What about the digestive system? My current yoga teacher Lisa Clark poetically refers to the digestive tract as the “serpentine spine”, and emphasizes using the digestive tract as support for the skeletal spine in asana practice. This has been incredibly effective for me in finding not just fluidity but also strength in my practice, as I learn to source strength from the dense, buoyant and moist quality that the organs offer. In fact, developmentally, the organs form before the skeleton. The spine and ribcage grow around and in response to the organs. So it makes sense to move from the organs and allow the skeleton to follow, thinking of the body as a suspension in the matrix of gravity and levity, rather than letting the organs just “hang” from the outer structure. Considering the entire digestive tract — from mouth and soft palate to the anus — as an aspect of spine is a powerful tool for rethinking the axis of the body and where movement comes from, which in turn can profoundly affect the quality and experience of movement itself.

What are some other aspects of the spine? There is the nervous system, that delicate and sensitive passageway for electrical impulses and cerebro-spinal fluid, that precious transmitter of movement from the brain to the body at large, of sensation from the rest of the body to the brain. What are the qualities of this dimension of spinal awareness? How does awareness of these qualities affect movement?

A useful exercise may be to practice a simple movement (like rolling up from uttanasana to tadasana, or good old cat/cow) initiating movement of the spine from different systems — from bones, from the jelly-like disks between the vertebrae, from the lungs, from the nervous system, from the organs, etc. To take it a step further, allow the movement to evolve carried by whatever system is being focused on. See what asanas may spontaneously arise from awareness of the different aspects of “spine”. I have found that by allowing the bony spine to be supported and “carried by” other systems, instead of trying to use the bony spine and muscles to support and “carry” the other systems, the inner channel of the spine is liberated, and energy may flow more freely, thereby inspiring further movement (or stillness).  When the spine is calm in asana and we are not distracted by extreme physical sensations, we can attune ourselves more fully to our breath and the  subtle sensations of prana  moving through sushumna, the etheric level of spine, the true “core” of the body. When the central channel of the body has been cleansed this way, gently and  from the inside, that is when the illusive feeling (or non-feeling) of Bliss is likely to spontaneously arise.  That “pure merging with all that is.” And that’s what it’s all about, right?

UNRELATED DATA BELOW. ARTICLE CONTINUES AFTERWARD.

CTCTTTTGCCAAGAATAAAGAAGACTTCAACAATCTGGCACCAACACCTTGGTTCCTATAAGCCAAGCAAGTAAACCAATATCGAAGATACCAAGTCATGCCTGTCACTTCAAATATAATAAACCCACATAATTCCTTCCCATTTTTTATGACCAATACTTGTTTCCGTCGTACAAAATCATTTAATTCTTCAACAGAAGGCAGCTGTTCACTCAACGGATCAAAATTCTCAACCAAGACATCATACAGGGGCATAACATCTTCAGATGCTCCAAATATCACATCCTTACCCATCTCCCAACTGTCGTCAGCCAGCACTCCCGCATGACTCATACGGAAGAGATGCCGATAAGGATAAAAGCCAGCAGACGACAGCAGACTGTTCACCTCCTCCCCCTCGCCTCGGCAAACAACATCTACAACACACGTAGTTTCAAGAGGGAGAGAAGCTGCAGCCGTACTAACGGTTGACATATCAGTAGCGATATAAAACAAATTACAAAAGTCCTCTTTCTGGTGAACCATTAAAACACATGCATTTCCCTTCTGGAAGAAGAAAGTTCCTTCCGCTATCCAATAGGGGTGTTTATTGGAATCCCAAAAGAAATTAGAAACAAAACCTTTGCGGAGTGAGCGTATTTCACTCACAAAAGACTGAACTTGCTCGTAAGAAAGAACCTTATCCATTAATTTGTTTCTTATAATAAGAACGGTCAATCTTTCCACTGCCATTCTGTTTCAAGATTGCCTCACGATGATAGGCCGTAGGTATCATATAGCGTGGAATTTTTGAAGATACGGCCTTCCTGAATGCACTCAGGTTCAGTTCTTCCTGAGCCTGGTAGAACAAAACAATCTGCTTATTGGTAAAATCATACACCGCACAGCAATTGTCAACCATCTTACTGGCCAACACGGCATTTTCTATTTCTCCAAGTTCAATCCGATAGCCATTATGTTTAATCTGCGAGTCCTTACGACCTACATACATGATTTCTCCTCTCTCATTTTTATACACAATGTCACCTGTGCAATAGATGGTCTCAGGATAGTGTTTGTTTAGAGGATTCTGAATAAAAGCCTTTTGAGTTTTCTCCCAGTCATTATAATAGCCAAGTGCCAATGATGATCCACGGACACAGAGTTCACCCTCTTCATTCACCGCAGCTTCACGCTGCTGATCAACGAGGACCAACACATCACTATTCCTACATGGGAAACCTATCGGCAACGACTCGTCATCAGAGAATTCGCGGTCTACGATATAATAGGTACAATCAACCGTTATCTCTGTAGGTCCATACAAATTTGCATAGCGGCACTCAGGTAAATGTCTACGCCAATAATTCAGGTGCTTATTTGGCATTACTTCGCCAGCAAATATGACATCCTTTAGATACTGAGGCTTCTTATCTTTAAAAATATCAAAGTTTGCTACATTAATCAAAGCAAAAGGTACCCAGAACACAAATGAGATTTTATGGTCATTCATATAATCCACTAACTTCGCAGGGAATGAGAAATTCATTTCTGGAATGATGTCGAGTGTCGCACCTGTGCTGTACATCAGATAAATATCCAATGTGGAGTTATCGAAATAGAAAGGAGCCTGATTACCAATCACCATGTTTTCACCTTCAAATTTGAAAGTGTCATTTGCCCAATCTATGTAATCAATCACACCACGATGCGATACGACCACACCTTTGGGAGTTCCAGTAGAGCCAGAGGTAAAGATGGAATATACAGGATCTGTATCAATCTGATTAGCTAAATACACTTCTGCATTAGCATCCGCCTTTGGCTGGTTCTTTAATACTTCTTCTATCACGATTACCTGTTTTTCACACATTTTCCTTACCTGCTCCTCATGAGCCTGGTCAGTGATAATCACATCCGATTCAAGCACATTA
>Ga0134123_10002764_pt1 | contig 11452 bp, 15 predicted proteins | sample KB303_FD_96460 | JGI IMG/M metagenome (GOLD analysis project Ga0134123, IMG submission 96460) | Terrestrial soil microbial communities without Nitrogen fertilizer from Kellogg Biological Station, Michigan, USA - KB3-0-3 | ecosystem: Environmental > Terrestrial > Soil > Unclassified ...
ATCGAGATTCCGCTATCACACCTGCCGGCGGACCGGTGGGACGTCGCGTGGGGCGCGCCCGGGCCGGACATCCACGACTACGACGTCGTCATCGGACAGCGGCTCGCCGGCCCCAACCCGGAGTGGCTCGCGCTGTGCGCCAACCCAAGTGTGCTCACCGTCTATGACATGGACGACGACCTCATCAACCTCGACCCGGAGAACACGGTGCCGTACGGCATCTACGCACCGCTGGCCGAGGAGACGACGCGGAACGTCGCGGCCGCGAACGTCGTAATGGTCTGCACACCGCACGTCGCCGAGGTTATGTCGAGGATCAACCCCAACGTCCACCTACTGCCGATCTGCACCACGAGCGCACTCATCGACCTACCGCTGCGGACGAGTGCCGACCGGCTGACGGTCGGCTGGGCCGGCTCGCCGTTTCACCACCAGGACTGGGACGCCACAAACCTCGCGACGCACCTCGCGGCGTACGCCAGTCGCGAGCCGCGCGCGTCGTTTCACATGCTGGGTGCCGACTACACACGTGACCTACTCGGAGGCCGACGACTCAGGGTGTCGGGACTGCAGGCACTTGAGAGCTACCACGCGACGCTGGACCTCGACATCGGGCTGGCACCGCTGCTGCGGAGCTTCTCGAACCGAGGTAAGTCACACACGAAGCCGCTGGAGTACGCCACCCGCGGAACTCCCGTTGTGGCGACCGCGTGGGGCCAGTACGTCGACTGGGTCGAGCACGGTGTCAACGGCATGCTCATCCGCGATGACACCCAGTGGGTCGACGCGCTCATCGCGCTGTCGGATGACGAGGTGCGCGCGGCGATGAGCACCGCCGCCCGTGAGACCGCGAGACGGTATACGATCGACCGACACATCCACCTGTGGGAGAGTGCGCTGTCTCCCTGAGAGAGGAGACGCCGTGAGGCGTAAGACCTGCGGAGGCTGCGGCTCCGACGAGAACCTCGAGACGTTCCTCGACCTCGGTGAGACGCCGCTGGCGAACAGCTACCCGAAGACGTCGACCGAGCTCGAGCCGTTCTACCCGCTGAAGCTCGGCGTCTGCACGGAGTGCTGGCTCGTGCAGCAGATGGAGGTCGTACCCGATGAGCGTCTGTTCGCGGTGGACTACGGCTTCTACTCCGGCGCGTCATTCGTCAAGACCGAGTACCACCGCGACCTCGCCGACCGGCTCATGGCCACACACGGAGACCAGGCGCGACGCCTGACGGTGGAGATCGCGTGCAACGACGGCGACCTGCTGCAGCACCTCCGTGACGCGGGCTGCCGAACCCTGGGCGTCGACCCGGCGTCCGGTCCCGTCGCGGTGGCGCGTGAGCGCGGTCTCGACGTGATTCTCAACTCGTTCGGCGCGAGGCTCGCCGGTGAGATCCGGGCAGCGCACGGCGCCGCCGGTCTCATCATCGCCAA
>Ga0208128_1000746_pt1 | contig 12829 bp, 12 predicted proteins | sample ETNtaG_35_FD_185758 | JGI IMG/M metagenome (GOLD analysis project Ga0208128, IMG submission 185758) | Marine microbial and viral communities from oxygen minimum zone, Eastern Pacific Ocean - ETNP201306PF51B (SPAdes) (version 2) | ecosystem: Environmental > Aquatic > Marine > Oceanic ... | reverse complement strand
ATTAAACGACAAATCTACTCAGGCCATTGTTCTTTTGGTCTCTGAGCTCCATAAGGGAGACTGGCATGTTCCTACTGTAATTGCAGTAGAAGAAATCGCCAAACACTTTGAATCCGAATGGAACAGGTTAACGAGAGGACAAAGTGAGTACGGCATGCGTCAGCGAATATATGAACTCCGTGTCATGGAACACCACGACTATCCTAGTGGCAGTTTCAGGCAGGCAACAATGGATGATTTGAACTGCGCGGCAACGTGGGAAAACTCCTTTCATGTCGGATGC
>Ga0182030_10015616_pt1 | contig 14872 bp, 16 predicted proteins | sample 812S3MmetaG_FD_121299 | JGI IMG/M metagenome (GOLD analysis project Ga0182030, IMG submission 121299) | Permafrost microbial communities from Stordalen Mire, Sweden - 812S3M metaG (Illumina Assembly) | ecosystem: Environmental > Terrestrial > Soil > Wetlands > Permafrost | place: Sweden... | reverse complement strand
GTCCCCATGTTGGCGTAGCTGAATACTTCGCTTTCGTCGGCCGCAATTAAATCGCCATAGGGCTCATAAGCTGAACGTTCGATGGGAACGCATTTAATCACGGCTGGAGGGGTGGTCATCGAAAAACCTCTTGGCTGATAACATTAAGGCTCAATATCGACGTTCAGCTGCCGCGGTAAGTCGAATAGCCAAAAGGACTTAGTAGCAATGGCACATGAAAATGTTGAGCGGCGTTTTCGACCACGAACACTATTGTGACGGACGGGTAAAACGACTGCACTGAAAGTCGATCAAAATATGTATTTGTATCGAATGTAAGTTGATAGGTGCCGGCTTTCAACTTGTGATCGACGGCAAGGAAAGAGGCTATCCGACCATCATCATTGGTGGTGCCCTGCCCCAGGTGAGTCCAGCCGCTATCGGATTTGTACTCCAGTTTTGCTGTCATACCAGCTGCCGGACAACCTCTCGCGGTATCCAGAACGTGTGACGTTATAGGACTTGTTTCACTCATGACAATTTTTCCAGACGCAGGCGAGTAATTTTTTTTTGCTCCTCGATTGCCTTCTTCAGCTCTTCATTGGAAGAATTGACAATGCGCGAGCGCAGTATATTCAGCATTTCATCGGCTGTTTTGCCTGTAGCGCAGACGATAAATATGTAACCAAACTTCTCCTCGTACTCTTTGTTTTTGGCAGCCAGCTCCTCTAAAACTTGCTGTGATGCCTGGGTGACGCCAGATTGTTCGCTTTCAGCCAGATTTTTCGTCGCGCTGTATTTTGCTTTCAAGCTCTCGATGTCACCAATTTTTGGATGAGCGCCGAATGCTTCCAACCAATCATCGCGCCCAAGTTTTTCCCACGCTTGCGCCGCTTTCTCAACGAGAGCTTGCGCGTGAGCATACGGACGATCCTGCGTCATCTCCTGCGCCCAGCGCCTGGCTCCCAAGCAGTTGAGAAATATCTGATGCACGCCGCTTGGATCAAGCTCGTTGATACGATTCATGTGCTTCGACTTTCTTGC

Class Notes on Individualized, Breath-Centered Yoga Practice

Leslie Kaminoff, owner of The Breathing Project and my current anatomy teacher, just shared some notes from his workshop at the SYTAR (Symposium for Yoga Therapy and Research) yoga conference in Los Angeles:

Some Suggestions for Individualized, Breath-Centered Yoga Practice

Finding our individual form of asana practice is something we all need to do, even the most strict Ashtangi. Our body proportions are all different, so we can’t force ourselves into our image of the pose. If your femurs have short necks, you won’t reach Lotus easily or at all. (And if you keep forcing it, you will wreck your knees.) If your spinous processes are long, your backbend will be limited to the space before they touch. Certain shapes can only be made by certain skeletons. This doesn’t mean we’re not “doing” the pose if we vary from its most popular depiction; the DIRECTION of our limbs and centers creates the space or compression that defines the asana.

This relates to one of the most important lessons I’ve learned from Leslie: work from a SPINAL perspective, not a SPATIAL perspective. The silohuette of your pose doesn’t matter; the inner relationships do. Are your vertebrae actually rotating in your twist, or are you just moving the arms and shoulders to appear more rotated? I’d say asanas are an arrangement of joints more than limbs. Work from the inside out, and let your breathing evaluate the “success” of a pose.